Malcolm Turnbull has joined fellow former prime minister Paul Keating in criticising the AUKUS pact, insisting it would have been better to acquire nuclear-powered submarines under the deal he struck with France rather than the United States and United Kingdom.
Turnbull questioned whether the UK was up to the task of being a long-term partner in the project given its “sick” economy was mired with “fundamental existential problems”.
Using more nuanced language than Keating did during a fiery National Press Club appearance on Wednesday, Turnbull said he was pleased to see the submarine plan take a “more coherent form” but that the risks of such a complex and expensive project should not be underestimated.
“We also should not forget that there was a better way, and one that was never seriously examined by our government,” Turnbull said in a speech to the Defence College in Canberra on Wednesday night.
“If we had gone nuclear with France we would have had submarines that were much cheaper, delivered sooner, more suitable in terms of size and crew and with reactors that did not create the very dangerous proliferation precedent that will be seized upon and exploited by our
Explaining how such a plan would have worked, Turnbull said Australia could have continued with the planned purchase of diesel-powered Attack-class submarines from France before switching to a nuclear-powered version in the mid-2030s.
These ships, he said, would have been more nimble and cheaper than the Virginia-class submarines the government has opted to acquire from the United States.
They would also have used low enriched uranium in their naval reactors which “does not pose a nuclear proliferation risk in the way the weapons grade uranium used in US and UK naval reactors does”.
France would have been a better partner than the UK because it has a permanent military presence in the Pacific, he said.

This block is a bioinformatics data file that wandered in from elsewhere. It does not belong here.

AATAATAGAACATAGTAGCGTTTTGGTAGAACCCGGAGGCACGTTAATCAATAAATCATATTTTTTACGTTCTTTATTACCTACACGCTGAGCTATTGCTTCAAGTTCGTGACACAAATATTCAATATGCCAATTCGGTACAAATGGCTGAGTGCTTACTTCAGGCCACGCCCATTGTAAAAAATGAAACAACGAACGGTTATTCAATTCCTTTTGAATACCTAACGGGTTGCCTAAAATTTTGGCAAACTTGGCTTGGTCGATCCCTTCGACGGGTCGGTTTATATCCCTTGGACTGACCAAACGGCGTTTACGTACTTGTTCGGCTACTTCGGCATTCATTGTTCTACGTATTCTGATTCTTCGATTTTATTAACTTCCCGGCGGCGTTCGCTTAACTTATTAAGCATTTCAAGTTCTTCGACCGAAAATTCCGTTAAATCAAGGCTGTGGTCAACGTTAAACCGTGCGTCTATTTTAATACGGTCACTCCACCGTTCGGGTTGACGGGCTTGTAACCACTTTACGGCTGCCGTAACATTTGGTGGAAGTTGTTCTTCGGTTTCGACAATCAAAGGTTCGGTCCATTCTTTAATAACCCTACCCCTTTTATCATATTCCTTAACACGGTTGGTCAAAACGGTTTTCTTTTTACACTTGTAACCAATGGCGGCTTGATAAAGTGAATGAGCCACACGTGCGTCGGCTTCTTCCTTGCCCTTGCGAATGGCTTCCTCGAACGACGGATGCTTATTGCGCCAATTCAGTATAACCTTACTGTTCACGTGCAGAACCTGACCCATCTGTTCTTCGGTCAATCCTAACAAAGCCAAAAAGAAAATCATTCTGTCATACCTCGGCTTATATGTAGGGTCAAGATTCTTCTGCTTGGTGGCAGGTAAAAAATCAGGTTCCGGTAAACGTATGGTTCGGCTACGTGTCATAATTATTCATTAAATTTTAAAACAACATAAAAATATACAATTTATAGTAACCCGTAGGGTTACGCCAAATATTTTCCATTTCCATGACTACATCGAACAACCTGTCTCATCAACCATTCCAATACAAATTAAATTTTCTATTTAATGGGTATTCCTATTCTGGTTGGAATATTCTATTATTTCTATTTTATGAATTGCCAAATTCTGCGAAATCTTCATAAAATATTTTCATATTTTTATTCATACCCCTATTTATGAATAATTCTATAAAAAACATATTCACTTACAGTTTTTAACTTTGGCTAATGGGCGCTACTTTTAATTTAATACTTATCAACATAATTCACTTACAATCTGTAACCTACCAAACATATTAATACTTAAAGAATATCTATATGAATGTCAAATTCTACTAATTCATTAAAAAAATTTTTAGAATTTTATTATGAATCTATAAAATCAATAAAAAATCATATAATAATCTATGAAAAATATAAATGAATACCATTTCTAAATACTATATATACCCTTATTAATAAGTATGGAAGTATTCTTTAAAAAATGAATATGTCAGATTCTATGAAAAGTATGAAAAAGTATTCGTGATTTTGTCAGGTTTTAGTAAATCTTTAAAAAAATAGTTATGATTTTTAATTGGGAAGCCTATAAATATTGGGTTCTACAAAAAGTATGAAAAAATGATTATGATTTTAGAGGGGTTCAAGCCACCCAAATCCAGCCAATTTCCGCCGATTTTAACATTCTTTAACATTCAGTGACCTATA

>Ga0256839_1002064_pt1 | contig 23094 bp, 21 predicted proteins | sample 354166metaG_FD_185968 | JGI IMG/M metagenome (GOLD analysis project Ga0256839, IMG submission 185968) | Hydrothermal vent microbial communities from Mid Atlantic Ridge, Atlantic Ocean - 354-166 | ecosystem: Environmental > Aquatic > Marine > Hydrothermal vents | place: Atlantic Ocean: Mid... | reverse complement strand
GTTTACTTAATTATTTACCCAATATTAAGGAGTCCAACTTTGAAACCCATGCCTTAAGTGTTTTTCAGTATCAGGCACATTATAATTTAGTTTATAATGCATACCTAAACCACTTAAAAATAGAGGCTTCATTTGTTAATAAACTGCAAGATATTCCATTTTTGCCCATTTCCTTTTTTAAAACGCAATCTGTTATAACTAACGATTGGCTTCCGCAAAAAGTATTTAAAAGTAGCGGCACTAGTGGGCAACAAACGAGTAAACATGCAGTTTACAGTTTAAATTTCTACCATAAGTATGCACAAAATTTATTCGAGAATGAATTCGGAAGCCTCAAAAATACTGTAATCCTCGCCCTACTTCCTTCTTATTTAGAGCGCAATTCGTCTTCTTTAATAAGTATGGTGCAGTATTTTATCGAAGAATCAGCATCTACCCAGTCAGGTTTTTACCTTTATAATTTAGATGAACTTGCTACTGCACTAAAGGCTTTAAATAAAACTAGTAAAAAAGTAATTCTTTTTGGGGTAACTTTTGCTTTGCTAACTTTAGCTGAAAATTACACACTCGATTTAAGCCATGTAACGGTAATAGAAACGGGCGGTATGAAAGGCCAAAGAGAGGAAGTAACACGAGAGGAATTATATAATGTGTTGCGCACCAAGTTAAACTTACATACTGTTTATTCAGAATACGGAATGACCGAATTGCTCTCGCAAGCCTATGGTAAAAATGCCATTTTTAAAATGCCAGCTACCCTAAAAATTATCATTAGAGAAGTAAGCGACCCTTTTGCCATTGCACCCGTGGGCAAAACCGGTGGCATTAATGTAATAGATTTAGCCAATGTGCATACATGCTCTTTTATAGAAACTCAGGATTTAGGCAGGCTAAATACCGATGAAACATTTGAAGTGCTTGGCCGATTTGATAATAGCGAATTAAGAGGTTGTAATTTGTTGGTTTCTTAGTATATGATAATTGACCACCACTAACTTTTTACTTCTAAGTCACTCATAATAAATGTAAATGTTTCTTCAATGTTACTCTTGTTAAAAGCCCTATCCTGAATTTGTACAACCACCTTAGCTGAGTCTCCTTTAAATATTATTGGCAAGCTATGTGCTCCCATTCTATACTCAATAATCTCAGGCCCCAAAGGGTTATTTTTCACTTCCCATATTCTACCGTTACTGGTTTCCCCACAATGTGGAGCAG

“The United Kingdom, on the other hand, has no permanent military or material territorial interests in this region from which it withdrew more than sixty years ago,” he said.
“Its economy is in dire straits and, self-isolated from Europe the world’s largest free trade zone, it faces enormous fiscal challenges.”
Turnbull went further on ABC radio on Thursday morning, saying: “The bottom line is [the UK’s] economy is sick. It’s got fundamental existential problems. And you’ve got to ask yourself whether Britain is going to be able to sustain investment in its navy and its military in the years ahead, given the huge demands that they’ve got elsewhere.”
In his press club appearance, in which he attacked senior members of the Labor Party including Foreign Affairs Minister Penny Wong, Keating said France had offered Australia a new deal that would have delivered a new model of nuclear-powered submarine by 2034 and with low-enriched uranium.
The French government has offered the Australian government a new deal on the submarines. And that would be the new French nuclear submarine – the newest one in the world. 5 per cent only enriched uranium – not 95 per cent weapons grade. Delivery firm date, 2034 – fixed prices.
Turnbull continued his longstanding questioning of whether AUKUS would diminish Australia’s sovereignty, saying it was counter-productive for the nation to be perceived as America’s “deputy sheriff” in the Asia-Pacific.
“The AUKUS submarine plan will see many billions of Australian dollars being invested in American and British submarines and submarine related infrastructure,” he said.
“While this will, in time, enhance our naval capabilities it will be seen as making us even more dependent on the United States and now the United Kingdom. Australian sovereignty will be perceived to have been diminished.”
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